You'll know after you see this! If you like survival and fire-making techniques, this video is a must see!

[Mobile Rik Notes: I totally didn't expect it was going to be about this. Nothing mysterious, but NOT something I ever would have thought of!]

 

If you liked this, be sure to check out my more detailed post How To Light An Emergency Fire Without A Match (Or Lighter).


make gasoline from wood

Did you know you can make your own gasoline from wood?

Not much, mind you -- and I wouldn't advocate chopping down trees to do it! But as a education exercise, MrTeslonian shows you in this video series how one can inexpensively turn dead wood into refined gas that can run a car by capturing all the fuel gases in the form of crude oil and refining into whatever "fossil fuel" you like. Totally fascinating!

I don't totally understand everything going on in these videos, but I do know a bit about wood gasification, because I use a homemade wood-gasifying cook stove for most of my meals when I'm out boondocking. Many people don't realize that when you start a campfire, you don't actually "burn wood" -- you're actually burning the gases released from the wood when it's heated. In a gasifier stove, you can actually separate the combustion process, heating the wood and burning the gases separately, so that you can have a clean-burning wood stove that works just like cooking on a propane stove. (My DIY stove is a tin-can knock-off of the SoloStove, which is a top-grade wood gasifier made for backpackers, that allows you to have a blazing hot cooking fire using ordinary twigs for free fuel.)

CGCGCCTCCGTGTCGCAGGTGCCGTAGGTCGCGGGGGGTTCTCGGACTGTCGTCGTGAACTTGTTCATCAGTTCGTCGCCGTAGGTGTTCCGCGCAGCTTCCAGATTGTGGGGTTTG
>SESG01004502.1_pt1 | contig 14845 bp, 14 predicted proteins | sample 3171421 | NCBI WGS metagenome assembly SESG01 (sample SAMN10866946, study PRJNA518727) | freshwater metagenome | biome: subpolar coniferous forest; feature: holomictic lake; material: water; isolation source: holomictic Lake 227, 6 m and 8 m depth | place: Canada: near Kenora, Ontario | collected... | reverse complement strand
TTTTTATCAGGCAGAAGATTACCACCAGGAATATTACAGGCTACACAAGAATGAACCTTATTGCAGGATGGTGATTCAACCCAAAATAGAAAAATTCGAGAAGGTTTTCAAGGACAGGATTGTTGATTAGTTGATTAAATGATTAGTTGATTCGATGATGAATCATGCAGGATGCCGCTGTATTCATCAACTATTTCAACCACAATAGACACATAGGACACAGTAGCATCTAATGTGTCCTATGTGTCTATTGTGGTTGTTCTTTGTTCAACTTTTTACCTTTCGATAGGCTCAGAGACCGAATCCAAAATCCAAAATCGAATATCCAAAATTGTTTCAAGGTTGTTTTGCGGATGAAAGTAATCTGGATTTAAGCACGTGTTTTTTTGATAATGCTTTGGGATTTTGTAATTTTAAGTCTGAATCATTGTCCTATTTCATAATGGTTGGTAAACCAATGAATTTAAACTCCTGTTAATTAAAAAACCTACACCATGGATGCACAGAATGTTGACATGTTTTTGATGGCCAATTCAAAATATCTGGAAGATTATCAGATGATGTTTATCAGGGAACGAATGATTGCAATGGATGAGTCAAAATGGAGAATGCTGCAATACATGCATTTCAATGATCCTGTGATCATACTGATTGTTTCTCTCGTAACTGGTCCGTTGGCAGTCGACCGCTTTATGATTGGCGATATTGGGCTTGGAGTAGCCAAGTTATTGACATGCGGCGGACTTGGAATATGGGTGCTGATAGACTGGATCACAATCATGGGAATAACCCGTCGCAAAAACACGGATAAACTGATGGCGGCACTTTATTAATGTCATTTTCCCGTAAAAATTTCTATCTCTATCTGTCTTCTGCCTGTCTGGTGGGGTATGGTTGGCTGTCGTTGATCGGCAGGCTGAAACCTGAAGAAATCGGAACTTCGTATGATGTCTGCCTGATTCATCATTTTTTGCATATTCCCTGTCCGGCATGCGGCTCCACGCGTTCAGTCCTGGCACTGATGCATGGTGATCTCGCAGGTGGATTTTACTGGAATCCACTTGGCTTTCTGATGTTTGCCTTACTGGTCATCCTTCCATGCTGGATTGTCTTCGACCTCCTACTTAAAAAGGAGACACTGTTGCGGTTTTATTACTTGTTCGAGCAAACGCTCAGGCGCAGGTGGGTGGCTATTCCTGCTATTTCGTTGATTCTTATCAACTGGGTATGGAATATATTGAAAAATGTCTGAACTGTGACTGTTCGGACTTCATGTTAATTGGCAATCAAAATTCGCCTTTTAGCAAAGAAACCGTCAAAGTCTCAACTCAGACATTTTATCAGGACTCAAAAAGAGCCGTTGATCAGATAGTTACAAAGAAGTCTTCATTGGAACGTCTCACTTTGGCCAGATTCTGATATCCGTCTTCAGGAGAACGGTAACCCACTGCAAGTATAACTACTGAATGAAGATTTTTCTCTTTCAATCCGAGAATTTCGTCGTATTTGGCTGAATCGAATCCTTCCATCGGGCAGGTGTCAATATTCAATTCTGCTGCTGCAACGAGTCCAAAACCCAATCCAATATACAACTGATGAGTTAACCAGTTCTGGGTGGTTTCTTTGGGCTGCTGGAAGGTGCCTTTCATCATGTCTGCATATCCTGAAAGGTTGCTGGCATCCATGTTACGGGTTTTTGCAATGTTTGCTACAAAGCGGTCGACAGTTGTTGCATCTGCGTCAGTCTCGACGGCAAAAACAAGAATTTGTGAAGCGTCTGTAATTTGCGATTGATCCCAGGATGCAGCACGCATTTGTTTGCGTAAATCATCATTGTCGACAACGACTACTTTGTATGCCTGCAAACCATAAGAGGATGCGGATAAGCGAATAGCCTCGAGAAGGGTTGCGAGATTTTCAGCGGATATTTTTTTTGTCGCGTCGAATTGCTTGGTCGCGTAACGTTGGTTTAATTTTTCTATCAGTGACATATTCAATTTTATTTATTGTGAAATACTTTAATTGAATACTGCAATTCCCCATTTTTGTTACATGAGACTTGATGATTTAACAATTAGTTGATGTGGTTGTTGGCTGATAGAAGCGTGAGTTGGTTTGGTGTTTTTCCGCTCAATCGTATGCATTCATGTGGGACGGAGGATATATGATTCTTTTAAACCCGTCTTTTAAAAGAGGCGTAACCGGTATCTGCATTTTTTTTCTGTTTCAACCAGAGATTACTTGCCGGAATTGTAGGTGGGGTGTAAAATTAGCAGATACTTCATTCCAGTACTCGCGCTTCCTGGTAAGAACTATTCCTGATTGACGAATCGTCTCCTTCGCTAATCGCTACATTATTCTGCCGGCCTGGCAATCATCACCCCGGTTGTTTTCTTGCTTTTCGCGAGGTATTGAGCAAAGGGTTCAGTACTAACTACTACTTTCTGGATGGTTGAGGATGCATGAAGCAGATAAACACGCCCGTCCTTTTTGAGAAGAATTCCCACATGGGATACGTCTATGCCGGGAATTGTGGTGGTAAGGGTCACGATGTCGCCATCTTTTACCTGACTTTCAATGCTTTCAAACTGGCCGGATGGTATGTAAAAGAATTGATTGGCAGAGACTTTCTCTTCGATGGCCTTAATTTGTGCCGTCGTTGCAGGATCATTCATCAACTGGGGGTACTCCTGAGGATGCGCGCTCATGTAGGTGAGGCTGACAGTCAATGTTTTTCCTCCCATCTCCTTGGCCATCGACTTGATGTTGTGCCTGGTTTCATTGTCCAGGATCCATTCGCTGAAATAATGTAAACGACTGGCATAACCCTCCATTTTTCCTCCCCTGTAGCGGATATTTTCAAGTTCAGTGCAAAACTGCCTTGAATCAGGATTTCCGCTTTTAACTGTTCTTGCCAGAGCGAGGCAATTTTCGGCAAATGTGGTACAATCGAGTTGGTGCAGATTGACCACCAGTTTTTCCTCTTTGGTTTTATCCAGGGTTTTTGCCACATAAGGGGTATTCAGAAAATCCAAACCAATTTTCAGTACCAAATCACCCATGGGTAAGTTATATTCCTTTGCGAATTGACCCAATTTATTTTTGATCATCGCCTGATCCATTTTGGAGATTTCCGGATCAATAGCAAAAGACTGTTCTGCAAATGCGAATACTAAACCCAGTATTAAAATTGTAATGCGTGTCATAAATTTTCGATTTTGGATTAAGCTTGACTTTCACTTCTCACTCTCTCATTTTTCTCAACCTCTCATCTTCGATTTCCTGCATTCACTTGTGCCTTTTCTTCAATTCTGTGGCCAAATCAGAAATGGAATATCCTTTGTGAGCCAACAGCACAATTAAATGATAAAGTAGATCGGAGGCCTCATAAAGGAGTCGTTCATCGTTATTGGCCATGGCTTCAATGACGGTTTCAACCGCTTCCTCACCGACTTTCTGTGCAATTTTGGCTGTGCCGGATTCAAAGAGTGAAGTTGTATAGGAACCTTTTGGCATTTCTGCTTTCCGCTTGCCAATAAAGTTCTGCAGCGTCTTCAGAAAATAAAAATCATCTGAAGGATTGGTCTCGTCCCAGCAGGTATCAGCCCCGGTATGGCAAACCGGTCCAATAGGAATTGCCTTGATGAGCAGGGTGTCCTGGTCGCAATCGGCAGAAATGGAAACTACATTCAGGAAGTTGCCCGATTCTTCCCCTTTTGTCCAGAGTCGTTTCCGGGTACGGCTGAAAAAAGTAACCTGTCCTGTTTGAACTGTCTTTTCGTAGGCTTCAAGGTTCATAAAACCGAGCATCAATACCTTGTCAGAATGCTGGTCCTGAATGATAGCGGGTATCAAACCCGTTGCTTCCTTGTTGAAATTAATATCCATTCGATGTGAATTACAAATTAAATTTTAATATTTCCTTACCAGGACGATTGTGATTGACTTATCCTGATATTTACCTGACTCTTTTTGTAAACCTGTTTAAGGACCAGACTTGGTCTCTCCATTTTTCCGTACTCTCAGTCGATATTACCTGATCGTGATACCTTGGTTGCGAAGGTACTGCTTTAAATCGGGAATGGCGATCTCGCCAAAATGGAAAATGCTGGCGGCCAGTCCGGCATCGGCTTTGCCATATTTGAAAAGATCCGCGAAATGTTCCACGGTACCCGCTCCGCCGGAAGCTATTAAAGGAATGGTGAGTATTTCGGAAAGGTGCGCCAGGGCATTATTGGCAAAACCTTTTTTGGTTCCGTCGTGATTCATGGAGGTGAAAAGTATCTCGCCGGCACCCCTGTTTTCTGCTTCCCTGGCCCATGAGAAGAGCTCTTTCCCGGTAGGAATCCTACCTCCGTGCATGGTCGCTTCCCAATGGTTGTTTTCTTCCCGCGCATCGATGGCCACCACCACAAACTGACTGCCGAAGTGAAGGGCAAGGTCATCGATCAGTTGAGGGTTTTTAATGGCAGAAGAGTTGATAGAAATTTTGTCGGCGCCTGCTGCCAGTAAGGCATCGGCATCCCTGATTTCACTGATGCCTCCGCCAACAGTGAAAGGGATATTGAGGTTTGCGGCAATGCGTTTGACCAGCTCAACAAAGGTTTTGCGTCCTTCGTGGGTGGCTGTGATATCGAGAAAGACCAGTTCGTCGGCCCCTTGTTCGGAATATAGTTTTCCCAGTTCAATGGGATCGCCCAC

So basically, an easy way to summarize this gas-making experiment is that he's heating up the wood to release the gas, then collect it instead of burning it.

wood gas car

Wood-Gas El Camino - It runs on firewood

As a matter of fact, it's totally possible to grab this entire experiment and funnel it directly into your car engine in real-time (provided you have the right type of engine) to make a wood-gas car. Apparently after the Second World War, almost every vehicle in Europe was converted to run on firewood! And now with gas prices up, more people are re-discovering and developing this old technology again.